There were distinct groupwise differences in MRI and 1
H MRS findings between single-domain aMCI and naMCI subtypes. Patients with single-domain aMCI tended to have smaller hippocampal volumes and elevated mI:Cr ratios compared with patients with naMCI and cognitively normal subjects. On the other hand, patients with naMCI had normal hippocampal volumes and normal mI:Cr ratios, but a greater proportion of these patients in our sample had cortical infarctions compared with the patients with single-domain aMCI. Both hippocampal atrophy and elevated mI:Cr ratios are sensitive markers of early AD pathological changes, and the severity of these abnormalities correlate with pathological severity of AD.14–20
For this reason, hippocampal atrophy and elevated mI:Cr ratios most likely represent a high frequency of early AD pathological changes in the patients with single-domain aMCI. On average, hippocampal volumes and mI:Cr ratios in the naMCI subtype suggest that underlying pathological substrates may include abnormalities other than AD in some patients with naMCI. Mixed brain abnormalities, including AD cerebrovascular and Lewy body disease, underlie most cases of dementia in the community.50
It appears likely from the higher prevalence of cortical infarctions in patients with naMCI that large-vessel cerebrovascular disease was one of the pathological contributors to naMCI, in agreement with a previous study showing that a greater proportion of patients with naMCI experienced transient ischemic attacks and stroke compared with patients with aMCI32
MRI and 1H MRS Characteristics of MCI Subtypes and the Pattern of Imaging Abnormalities That Relate to AD or CVD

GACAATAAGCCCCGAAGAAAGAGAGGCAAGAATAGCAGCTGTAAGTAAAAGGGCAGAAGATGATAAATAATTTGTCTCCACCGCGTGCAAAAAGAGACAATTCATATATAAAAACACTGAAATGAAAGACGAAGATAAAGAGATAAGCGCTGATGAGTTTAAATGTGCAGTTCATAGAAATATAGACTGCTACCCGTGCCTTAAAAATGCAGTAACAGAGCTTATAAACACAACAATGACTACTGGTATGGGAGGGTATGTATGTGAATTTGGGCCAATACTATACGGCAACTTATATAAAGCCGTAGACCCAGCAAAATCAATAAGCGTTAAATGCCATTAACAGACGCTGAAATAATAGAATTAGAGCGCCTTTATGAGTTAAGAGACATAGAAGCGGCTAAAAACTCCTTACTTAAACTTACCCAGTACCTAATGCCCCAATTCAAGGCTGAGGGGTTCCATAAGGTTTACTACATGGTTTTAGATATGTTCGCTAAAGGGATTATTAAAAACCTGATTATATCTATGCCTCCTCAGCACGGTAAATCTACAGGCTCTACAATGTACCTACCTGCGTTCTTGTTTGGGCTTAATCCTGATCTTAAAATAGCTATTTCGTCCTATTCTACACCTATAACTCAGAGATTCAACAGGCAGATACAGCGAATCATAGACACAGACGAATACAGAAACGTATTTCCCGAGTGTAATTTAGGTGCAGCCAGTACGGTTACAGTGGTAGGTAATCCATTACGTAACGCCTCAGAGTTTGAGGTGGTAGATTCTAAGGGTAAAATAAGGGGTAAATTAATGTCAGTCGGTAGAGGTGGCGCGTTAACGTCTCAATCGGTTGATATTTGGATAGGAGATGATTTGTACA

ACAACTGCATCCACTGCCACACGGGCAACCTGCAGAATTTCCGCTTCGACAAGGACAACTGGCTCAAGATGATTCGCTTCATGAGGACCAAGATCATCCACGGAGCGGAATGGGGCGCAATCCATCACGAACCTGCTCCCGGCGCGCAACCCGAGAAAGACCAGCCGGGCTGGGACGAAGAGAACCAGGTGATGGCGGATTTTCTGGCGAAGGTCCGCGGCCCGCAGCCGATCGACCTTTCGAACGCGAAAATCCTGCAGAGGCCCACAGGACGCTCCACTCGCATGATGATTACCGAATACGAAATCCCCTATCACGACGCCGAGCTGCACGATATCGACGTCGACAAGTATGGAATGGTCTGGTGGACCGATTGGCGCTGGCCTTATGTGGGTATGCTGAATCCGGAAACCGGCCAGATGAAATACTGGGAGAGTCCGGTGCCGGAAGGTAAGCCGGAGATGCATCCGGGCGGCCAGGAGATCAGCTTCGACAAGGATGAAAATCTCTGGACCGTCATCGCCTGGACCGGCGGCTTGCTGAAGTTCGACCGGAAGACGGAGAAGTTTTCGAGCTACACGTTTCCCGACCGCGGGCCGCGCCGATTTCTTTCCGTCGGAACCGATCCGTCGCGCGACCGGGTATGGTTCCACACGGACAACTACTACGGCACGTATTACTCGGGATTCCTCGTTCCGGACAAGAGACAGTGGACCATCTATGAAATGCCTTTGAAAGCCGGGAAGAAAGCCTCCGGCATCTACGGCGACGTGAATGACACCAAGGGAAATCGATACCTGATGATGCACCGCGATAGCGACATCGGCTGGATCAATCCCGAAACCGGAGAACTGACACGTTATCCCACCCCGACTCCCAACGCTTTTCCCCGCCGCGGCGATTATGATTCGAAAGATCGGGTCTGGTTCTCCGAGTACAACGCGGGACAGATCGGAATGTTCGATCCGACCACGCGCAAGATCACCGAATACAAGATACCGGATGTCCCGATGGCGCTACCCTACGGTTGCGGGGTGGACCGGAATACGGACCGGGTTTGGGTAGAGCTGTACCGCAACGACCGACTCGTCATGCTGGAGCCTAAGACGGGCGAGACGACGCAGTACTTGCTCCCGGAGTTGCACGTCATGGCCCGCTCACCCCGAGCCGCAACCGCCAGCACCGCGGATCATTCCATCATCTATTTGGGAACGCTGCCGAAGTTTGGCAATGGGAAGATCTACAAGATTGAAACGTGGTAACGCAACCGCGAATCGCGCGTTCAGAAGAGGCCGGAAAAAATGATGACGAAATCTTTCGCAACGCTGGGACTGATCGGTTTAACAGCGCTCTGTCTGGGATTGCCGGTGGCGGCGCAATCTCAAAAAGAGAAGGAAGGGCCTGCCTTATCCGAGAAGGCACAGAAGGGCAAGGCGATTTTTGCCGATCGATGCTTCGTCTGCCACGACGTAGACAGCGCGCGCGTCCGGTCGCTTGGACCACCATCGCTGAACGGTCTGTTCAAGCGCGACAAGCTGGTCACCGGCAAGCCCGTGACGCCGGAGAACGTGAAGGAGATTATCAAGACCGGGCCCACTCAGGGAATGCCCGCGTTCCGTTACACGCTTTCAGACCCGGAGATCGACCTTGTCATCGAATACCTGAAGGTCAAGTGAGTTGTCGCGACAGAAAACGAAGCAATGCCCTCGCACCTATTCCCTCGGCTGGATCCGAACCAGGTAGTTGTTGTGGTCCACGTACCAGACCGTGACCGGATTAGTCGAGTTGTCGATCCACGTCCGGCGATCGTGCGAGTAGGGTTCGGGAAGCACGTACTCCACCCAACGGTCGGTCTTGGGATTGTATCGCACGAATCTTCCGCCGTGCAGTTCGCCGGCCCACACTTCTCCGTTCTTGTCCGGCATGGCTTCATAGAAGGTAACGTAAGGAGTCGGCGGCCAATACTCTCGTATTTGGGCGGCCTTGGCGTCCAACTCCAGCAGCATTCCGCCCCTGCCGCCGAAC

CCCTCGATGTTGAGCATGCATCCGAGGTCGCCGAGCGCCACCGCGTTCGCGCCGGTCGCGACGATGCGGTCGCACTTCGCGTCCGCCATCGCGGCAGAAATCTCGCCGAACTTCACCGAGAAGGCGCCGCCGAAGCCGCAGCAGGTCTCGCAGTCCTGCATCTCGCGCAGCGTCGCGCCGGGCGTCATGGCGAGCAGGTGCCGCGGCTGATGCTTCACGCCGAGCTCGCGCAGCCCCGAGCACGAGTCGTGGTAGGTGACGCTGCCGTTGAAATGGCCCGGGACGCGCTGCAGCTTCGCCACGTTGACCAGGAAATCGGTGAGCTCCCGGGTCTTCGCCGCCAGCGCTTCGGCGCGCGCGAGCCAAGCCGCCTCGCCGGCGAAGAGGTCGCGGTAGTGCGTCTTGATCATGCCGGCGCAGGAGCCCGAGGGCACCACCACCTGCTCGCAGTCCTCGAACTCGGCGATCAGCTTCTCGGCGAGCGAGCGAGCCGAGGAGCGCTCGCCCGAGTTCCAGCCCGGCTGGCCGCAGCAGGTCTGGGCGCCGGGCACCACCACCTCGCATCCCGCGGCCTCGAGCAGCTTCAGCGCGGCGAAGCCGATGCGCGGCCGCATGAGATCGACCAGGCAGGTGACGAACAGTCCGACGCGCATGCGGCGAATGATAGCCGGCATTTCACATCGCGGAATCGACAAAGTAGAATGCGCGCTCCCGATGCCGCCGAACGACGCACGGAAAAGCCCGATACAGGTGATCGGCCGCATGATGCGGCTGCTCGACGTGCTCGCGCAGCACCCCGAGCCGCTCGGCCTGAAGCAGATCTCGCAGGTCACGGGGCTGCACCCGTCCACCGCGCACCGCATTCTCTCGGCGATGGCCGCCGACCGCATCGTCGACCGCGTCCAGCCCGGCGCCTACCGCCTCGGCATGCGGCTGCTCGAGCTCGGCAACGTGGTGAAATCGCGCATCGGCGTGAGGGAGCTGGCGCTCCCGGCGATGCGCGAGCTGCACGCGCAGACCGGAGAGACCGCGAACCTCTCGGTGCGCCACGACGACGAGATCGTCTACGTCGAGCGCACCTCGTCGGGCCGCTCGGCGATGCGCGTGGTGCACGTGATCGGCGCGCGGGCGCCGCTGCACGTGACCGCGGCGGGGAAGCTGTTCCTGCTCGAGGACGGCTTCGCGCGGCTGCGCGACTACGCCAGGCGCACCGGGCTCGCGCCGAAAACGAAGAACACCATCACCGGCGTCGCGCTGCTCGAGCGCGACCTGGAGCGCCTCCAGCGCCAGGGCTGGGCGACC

On the other hand, we found a similar apolipoprotein Eε4 frequency in the naMCI and aMCI groups, yet we demonstrate that patients with naMCI on average do not have the magnetic resonance features of AD, and by definition they present with an early AD phenotype (ie, predominantly memory impairment). One possible way to reconcile these seemingly contradictory findings, although speculative, is that some patients with naMCI have AD pathological features but in an atypical anatomical distribution, thus accounting for the non–AD-like magnetic resonance findings and clinical presentation. In support of this, autopsy studies have documented the presence of AD pathological characteristics in an atypical distribution in subjects who present with a non–AD-like clinical profile.51,52
However, this will require follow-up, preferably to autopsy.
Multinomial modeling demonstrated that elevated mI:Cr and Cho:Cr ratios and increased WMH volumes were complementary to smaller hippocampal volumes in distinguishing the clinical groups. This is in agreement with a previous finding that 1
H MRS metabolites improve discrimination of cognitively impaired nondemented individuals from their cognitively normal peers, when considered together with hippocampal volumes.25
H MRS findings and hippocampal volume are independent and complementary predictors of verbal memory on neuropsychometric testing in nondemented older adults.53
The added value of 1
H MRS metabolites, hippocampal volumes, and WMH volumes in characterizing the MCI subtypes suggests that 1
H MRS scans may complement structural MRI findings as a prognostic marker in MCI; however, this will require longitudinal studies for verification.
The magnetic resonance findings in patients with multiple-domain aMCI showed some similarities to those of patients with single-domain aMCI and naMCI. These patients had some hippocampal atrophy, but this was less than the hippocampal atrophy observed in patients with single-domain aMCI. Furthermore, they typically had normal mI:Cr ratios on 1H MRS findings, suggesting that if these patients had pathological AD, it would be on average less severe than in patients with single-domain aMCI. On the other hand, in our sample, the proportion of patients with multiple-domain aMCI and cortical infarctions was more than twice as high as that for patients with single-domain aMCI. For this reason, our data suggest that AD and cerebrovascular disease, in variable amounts, are some of the underlying abnormalities in the patients with multiple-domain aMCI in this study.